2) Why Thomas Friedman is wrong

Thomas Friedman from B.E Before Egypt A.E. After Egypt
But Prime Minister Bibi Netanyahu of Israel is in danger of becoming the Mubarak of the peace process. Israel has never had more leverage vis-à-vis the Palestinians and never had more responsible Palestinian partners
(Responsible as in trying to sound like he's addressing the Arab League, as Friedman described Abbas in today's column?) Thomas Friedman from Postcard from Cairo II
I am more worried today about Israel’s future than I have ever been, because I think that at time of great change in this region – and we have just seen the beginnings of it – Israel today has the most out-of-touch, in-bred, unimaginative and cliché-driven cabinet it has ever had.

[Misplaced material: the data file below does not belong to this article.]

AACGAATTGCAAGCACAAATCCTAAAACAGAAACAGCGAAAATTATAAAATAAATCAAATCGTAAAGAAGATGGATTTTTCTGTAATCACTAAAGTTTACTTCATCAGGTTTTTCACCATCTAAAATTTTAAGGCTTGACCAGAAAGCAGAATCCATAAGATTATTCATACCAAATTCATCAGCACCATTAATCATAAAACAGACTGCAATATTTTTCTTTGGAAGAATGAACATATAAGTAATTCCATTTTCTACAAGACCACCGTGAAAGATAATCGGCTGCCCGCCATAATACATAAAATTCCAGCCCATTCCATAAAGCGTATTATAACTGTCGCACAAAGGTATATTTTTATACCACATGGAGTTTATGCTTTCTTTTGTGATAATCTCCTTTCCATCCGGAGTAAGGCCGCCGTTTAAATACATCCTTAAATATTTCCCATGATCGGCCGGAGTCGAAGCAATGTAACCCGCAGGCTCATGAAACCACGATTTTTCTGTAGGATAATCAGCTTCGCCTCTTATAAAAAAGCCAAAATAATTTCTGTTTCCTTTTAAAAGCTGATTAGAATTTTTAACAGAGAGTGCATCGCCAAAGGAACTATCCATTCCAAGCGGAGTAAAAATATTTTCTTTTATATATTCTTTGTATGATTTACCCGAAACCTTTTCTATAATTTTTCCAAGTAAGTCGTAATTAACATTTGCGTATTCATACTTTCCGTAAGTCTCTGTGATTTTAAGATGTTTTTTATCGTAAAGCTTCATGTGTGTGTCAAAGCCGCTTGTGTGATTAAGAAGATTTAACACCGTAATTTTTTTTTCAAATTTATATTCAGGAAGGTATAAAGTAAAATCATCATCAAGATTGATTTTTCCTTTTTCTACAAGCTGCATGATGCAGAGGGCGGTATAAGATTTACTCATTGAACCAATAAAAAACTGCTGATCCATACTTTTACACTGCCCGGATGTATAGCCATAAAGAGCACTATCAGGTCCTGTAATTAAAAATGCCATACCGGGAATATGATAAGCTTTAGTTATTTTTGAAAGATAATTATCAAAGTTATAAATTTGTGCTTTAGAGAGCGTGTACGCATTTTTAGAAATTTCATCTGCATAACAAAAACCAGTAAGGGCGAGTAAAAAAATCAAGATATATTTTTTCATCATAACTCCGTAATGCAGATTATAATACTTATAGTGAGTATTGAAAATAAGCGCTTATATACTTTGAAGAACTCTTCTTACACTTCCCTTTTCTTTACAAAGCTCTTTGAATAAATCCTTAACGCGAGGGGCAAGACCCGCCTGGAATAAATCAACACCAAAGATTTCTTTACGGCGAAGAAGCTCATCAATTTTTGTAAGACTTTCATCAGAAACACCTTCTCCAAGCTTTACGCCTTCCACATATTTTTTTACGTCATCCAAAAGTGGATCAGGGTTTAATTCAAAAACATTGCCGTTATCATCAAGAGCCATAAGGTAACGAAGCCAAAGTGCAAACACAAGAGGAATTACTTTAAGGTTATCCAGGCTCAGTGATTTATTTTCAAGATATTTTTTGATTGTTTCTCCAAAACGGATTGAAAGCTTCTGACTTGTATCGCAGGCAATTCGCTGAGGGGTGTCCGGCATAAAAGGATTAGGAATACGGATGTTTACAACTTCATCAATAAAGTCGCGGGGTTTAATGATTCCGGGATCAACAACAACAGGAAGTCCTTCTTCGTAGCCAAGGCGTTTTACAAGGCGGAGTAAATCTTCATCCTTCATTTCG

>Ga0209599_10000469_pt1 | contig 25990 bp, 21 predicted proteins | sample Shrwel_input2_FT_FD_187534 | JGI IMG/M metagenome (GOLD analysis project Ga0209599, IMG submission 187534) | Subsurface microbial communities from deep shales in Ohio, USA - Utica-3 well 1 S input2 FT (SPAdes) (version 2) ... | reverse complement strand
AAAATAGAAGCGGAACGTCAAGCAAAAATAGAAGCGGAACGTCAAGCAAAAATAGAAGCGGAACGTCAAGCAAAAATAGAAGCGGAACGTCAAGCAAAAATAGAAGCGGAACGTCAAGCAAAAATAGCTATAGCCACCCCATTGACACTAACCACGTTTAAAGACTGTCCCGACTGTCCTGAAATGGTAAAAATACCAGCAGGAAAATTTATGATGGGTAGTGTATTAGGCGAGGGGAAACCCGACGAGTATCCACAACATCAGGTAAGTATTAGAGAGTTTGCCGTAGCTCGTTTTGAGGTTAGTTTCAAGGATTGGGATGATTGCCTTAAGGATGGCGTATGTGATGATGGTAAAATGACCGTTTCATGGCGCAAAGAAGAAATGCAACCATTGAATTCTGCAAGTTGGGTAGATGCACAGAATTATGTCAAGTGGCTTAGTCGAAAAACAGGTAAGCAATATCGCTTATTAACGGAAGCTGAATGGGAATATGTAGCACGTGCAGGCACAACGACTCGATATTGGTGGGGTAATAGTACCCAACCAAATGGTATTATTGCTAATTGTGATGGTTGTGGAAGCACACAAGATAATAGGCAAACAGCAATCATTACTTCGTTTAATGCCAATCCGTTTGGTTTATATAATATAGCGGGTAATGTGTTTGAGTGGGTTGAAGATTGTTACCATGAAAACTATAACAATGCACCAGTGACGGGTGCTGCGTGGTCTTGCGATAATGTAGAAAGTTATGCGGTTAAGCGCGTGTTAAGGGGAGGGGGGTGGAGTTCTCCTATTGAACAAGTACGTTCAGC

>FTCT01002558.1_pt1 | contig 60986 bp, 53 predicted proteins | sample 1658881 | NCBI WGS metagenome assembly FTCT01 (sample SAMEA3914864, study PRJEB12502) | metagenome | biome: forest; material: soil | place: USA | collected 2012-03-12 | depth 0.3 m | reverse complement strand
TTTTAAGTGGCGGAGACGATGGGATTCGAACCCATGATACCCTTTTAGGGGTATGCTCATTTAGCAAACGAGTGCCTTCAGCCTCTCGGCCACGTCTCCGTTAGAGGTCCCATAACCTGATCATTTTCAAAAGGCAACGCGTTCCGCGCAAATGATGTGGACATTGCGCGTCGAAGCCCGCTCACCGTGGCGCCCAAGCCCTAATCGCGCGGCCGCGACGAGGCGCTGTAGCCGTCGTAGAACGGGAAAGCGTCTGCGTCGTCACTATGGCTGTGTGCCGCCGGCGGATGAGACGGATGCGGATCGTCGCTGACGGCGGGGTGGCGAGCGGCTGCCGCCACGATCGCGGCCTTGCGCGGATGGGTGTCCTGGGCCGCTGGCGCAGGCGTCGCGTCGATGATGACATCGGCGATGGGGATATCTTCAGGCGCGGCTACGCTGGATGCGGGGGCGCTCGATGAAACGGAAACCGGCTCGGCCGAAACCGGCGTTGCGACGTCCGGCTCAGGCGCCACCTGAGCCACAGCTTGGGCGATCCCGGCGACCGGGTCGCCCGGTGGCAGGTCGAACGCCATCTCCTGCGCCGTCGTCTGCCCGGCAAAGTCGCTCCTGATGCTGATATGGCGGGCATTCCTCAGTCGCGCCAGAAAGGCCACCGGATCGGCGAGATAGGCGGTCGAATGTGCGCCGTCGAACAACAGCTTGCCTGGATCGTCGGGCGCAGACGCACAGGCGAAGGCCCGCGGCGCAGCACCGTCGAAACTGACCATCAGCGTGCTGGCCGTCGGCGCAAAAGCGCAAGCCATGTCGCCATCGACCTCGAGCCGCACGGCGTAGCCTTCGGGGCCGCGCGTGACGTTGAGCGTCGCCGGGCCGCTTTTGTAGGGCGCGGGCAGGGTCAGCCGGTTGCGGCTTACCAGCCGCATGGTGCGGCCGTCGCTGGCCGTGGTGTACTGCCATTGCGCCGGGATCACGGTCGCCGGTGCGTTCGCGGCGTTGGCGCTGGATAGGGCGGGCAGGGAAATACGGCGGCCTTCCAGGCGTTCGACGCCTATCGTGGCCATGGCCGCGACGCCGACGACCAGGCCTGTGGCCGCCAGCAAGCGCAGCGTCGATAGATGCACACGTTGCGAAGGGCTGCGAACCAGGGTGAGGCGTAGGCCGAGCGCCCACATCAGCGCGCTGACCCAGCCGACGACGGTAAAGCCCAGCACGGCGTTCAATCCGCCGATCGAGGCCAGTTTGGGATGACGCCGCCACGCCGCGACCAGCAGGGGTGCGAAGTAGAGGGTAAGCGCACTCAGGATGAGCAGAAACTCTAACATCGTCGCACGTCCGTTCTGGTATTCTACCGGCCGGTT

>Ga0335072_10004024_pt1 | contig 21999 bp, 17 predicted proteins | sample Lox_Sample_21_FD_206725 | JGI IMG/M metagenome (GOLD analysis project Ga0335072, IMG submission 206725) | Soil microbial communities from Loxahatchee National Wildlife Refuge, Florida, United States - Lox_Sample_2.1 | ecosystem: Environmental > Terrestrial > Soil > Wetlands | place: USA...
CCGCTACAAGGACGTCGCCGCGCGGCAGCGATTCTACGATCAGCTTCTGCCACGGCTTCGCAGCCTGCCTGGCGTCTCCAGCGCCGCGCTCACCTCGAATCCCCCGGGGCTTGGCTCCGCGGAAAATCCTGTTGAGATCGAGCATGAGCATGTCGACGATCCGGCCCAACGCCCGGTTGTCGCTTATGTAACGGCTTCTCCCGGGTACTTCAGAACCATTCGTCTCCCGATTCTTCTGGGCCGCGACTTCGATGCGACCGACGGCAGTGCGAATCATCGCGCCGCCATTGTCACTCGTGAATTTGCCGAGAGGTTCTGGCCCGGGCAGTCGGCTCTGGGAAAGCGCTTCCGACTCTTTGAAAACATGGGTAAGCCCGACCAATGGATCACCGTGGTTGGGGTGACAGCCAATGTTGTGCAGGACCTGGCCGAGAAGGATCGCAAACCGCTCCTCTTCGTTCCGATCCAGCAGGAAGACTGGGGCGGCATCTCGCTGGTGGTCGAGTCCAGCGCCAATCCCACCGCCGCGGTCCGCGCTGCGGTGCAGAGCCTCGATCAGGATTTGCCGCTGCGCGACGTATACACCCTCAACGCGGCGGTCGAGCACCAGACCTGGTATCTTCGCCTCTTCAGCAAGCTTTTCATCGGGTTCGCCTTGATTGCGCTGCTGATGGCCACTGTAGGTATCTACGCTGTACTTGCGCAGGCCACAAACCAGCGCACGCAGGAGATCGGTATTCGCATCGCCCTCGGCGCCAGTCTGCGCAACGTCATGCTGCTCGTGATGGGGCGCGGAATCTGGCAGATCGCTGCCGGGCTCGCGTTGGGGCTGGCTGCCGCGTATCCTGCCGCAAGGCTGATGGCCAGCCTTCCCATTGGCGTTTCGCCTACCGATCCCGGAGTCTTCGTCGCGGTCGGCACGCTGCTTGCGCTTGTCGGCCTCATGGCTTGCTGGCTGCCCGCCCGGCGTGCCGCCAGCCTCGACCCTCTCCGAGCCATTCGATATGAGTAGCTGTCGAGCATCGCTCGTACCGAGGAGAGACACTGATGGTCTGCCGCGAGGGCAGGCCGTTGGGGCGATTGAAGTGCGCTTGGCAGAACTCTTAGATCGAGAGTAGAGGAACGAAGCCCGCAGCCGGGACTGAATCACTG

Thomas Friedman in Israel Adrift at sea
On Turkey, the Obama team and Mr. Netanyahu’s lawyers worked tirelessly these last two months to resolve the crisis stemming from the killing by Israeli commandos of Turkish civilians in the May 2010 Turkish aid flotilla that recklessly tried to land in Gaza. Turkey was demanding an apology. According to an exhaustive article about the talks by the Israeli columnist Nahum Barnea of the Yediot Aharonot newspaper, the two sides agreed that Israel would apologize only for “operational mistakes” and the Turks would agree to not raise legal claims. Bibi then undercut his own lawyers and rejected the deal, out of national pride and fear that Mr. Lieberman would use it against him. So Turkey threw out the Israeli ambassador.